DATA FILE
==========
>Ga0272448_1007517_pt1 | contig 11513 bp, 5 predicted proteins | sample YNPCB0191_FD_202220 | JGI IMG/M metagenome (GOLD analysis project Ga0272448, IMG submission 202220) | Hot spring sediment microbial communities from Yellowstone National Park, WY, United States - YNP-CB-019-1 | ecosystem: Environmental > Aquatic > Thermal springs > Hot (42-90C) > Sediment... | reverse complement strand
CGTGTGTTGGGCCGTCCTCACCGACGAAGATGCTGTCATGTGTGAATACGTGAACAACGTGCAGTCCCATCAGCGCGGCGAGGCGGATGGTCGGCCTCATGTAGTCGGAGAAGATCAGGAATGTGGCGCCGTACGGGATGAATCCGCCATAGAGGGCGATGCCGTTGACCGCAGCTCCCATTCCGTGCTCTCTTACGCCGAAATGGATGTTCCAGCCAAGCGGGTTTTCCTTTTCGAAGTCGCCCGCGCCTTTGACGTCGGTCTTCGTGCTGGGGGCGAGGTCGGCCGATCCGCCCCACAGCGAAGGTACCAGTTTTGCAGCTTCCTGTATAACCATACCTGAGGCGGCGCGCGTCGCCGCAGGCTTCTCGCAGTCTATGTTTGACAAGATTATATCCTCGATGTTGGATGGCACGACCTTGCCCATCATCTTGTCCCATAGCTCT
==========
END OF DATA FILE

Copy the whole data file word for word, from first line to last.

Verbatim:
>Ga0272448_1007517_pt1 | contig 11513 bp, 5 predicted proteins | sample YNPCB0191_FD_202220 | JGI IMG/M metagenome (GOLD analysis project Ga0272448, IMG submission 202220) | Hot spring sediment microbial communities from Yellowstone National Park, WY, United States - YNP-CB-019-1 | ecosystem: Environmental > Aquatic > Thermal springs > Hot (42-90C) > Sediment... | reverse complement strand
CGTGTGTTGGGCCGTCCTCACCGACGAAGATGCTGTCATGTGTGAATACGTGAACAACGTGCAGTCCCATCAGCGCGGCGAGGCGGATGGTCGGCCTCATGTAGTCGGAGAAGATCAGGAATGTGGCGCCGTACGGGATGAATCCGCCATAGAGGGCGATGCCGTTGACCGCAGCTCCCATTCCGTGCTCTCTTACGCCGAAATGGATGTTCCAGCCAAGCGGGTTTTCCTTTTCGAAGTCGCCCGCGCCTTTGACGTCGGTCTTCGTGCTGGGGGCGAGGTCGGCCGATCCGCCCCACAGCGAAGGTACCAGTTTTGCAGCTTCCTGTATAACCATACCTGAGGCGGCGCGCGTCGCCGCAGGCTTCTCGCAGTCTATGTTTGACAAGATTATATCCTCGATGTTGGATGGCACGACCTTGCCCATCATCTTGTCCCATAGCTCT